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Generation fuel diversity showing up in electric rates

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States in the region that have more diverse generation mixes are experiencing lower electricity rate increases.

West Virginia, least diverse of the group, is suffering the largest increases, according to new 2012 electricity industry data released Feb. 28 by the federal Energy Information Administration.

The data come as Public Service Commission of West Virginia weighs proposals from the state's major utilities, Mon Power and Appalachian Power, to buy additional coal-fired generation.

The coal power–producing states of Kentucky, Ohio, Pennsylvania and West Virginia all generated less power in 2012 than in 2011: between 1 and 9 percent less.

Coal lost significant ground in Kentucky, Ohio and Pennsylvania, where its share of total generation dropped from 1.4 percent in Kentucky to fully 11.2 percent in Ohio.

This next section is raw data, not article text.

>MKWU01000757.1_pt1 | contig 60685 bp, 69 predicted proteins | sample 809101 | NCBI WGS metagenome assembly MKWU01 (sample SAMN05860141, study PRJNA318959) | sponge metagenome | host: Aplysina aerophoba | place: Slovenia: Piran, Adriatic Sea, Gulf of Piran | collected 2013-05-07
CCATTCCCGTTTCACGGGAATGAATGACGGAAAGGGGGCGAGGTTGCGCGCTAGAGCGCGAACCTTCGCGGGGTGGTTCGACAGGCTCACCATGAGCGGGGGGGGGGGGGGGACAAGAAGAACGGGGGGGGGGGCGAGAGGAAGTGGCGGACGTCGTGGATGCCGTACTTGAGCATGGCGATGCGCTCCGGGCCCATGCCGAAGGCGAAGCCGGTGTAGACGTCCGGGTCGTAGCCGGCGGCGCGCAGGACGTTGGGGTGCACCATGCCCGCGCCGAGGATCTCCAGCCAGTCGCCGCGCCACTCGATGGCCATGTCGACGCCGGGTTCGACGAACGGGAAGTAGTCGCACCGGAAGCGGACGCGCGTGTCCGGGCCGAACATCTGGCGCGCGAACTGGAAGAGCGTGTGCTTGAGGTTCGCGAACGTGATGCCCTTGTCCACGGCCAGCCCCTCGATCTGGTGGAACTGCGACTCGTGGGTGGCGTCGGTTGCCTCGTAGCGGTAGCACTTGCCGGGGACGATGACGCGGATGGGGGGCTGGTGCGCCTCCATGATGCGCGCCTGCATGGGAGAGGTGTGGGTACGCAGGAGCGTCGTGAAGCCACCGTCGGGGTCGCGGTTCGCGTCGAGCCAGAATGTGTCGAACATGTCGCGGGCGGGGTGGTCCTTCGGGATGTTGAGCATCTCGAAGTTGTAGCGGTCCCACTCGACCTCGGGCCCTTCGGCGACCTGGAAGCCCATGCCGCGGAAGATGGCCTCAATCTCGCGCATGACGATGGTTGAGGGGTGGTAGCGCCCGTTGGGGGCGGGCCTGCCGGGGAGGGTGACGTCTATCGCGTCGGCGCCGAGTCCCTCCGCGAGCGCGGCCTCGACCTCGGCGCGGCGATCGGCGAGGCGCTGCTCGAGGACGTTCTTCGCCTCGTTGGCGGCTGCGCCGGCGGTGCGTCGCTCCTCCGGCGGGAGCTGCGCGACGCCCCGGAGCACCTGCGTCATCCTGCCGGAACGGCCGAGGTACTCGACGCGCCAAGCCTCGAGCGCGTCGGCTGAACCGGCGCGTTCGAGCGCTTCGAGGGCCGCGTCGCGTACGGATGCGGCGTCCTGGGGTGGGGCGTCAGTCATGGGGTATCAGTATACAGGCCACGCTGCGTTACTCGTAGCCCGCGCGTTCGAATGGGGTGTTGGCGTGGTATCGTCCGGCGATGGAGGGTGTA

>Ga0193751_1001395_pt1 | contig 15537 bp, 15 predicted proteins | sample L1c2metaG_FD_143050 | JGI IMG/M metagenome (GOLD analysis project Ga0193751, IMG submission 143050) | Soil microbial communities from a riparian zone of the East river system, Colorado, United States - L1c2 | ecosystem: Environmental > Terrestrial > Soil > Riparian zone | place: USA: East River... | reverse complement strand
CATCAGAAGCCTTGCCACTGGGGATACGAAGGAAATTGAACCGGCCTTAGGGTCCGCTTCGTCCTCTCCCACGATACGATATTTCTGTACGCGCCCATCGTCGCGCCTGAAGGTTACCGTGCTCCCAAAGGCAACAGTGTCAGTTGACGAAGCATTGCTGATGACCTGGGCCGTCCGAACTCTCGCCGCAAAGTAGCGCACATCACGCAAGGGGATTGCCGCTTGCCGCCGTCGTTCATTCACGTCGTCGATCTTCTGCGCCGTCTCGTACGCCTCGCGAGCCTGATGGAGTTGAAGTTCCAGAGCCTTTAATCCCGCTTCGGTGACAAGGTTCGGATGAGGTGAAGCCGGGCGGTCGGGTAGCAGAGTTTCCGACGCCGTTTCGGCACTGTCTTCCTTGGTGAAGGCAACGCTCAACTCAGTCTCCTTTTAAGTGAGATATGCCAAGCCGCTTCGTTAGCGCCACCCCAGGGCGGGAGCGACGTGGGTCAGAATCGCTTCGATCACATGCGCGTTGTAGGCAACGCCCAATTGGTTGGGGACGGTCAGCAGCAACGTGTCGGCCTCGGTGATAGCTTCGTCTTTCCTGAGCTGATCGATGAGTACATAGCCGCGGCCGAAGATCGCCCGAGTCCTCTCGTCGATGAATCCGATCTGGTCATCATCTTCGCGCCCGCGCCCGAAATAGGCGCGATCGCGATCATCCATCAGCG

Natural gas gained generation share in those states, from 1.8 percent in Kentucky to 8.4 percent in Ohio.

Coal and gas generation remained essentially flat in West Virginia at 96.6 percent and 0.3 percent respectively in 2012.

The same trend is evident over the period 2007-2012, during which generation became increasingly more diverse in Kentucky, Ohio and Pennsylvania.

Residential electricity rates have risen in all the states, but more the less diverse a state's generation mix.

Rates rose 17 percent in most-diverse Pennsylvania, 22 percent in Ohio, 27 percent in Kentucky and fully 46 percent in West Virginia over the period.

Although fuel is a large part of the cost of electricity, rates are not a direct reflection of fuel diversity. They can lag changes in fuel prices and generation mix by a year to several years. And they are affected differently state to state by attempts to spread out the cost of fuel spikes over a number of years, as is the case with Appalachian Power in West Virginia right now, or by deregulation, as is the case in Ohio.

But it's worth noting that, in the one state of these four where fuel diversity has been increasing for a decade and aggressively since 2007 — Pennsylvania — average residential rates fell for the first time in 2012.